.- A global marriage ministry is launching a new initiative to provide resources, encouragement and enrichment opportunities for military couples in Canada and the United States.
The project is part of Worldwide Marriage Encounter (WWME), in conjunction with the North American Military Services Outreach (NAMSO).
Worldwide Marriage Encounter, which originated in the 1950s with Spanish priest Father Gabriel Calvo, is a marriage enrichment program that offers weekend retreats to help couples foster communication skills, inspire family life, and promote friendships with other Catholic couples.
The military initiative was announced on Feb. 19 by Dave and Lucy Snyder, who first attended a WWME marriage retreat in 1977. They have held a range of leadership positions at WWME’s local and regional levels and been on the national board for a number of years.
Now a retired member of the U.S. Army, Mr. Snyder told CNA that the program hopes to create bonds between military couples and shed light on the specific challenges they face.
Military couples may find themselves encountering obstacles that other marriages do not experience, and they need to know they are not alone, he said, pointing to the support of priests and other families in similar situations.
“There is a good way to make it through our lives together and still be happy and faithful in our commitment,” he said.
At the website www.foryourmilitarymarriage.com, military couples share their experiences through a blog; links offer resources, statistics and tips for building health relationships; and an online network connects Catholic military couples, offering fellowship and encouragement for one another, regardless of age or stage of married life.
This online experience is part of a bigger NAMSO program, which also includes one-day marriage retreats at the local parish or military base. These six-hour events enrich marriages through workshops and lectures dealing with communication, combined decision-making, prayer, and cooperative service to the Church, among other topics.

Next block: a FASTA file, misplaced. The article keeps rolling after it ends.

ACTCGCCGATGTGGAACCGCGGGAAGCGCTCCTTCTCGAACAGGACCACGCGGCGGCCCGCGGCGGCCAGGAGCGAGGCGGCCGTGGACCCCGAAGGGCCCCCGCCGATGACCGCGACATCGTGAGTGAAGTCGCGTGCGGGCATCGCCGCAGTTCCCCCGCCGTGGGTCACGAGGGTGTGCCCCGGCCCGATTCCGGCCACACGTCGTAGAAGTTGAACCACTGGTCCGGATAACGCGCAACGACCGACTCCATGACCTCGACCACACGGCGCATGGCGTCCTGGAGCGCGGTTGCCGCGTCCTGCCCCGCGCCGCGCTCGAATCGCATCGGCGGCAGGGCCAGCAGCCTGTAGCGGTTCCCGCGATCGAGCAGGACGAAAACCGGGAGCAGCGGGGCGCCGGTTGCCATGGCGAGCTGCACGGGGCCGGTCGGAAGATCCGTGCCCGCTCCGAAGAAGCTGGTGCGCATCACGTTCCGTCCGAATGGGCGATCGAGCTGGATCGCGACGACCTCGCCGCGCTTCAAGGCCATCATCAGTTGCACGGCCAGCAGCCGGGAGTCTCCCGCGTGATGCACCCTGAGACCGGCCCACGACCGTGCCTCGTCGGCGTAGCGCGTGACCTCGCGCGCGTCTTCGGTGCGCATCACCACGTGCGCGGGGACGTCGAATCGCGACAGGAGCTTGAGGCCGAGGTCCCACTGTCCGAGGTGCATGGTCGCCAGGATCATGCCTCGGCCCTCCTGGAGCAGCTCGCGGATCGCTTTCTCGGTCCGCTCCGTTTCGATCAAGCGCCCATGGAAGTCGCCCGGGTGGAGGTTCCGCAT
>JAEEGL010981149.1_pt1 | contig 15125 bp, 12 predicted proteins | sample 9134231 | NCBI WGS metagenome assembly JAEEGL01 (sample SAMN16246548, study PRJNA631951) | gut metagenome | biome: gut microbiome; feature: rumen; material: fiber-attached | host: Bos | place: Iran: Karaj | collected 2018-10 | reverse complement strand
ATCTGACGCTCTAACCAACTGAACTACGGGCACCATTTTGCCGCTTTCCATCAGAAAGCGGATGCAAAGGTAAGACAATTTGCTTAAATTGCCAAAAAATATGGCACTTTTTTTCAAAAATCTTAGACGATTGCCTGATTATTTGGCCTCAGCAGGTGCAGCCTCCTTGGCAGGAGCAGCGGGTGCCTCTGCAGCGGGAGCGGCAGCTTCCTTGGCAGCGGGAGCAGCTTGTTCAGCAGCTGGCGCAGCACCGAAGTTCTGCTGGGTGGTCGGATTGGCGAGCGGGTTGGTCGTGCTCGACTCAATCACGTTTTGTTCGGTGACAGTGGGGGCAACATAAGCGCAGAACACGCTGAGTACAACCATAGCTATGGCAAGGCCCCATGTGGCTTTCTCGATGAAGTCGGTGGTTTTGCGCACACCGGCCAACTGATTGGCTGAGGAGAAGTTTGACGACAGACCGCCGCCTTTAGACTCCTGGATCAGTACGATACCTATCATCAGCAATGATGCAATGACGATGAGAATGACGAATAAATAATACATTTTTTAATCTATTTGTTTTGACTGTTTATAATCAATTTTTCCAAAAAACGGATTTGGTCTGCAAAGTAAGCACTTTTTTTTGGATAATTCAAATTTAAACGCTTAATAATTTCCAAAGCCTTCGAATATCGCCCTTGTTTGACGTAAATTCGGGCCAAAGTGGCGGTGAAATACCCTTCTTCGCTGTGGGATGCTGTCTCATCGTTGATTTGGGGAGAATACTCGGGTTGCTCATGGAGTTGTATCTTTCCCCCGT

Also offered are “journey talks” – four-part programs that take people on a journey of self, as a couple, with God, and with others.
“This is what we call positive reinforcement strategy, whether it is in couple prayer or learning to be better listeners [or] learning how to serve our community as a couple,” Snyder said.
“It’s really a positive and uplifting program.”
A major component of the program is the building of relationships with other military couples.
“NAMSO's Marriage Enrichment program offers wisdom and insight from couples who have lived the military life and understand the unique challenges and circumstances that can put pressure on a military couple's relationship,” said a statement on the website.
Snyder stressed that military couples face unique circumstances, including long-distance relationships during deployment, ongoing relocation of families, and potential struggles after military tours that may involve PTSD or injuries.
Couples who have been through these experiences already are able provide valuable advice to younger couples, he noted.
“That’s why we use active and retired military,” because the shared experiences create an “awareness of the struggles that military couples go through,” he said.
“There is kind of kinship there that most, especially the retired ones, have gone through … and are much more aware of some of the pitfalls that can happen.”
Marriage is important for society, Snyder said, but today it faces many distractions. He expressed hope that the new website and the NAMSO retreats can reinforce family life and sustain the commitment of marriage for couples in the military.
“We want to ensure that couples have good strong goals for commitment in their marriage because of the importance of marriage in our Church and then in our society, as we want to raise good, healthy kids [and] provide role models to them of a good marital relationship,” he said.
This article was originally published on CNA Feb. 26, 2019.
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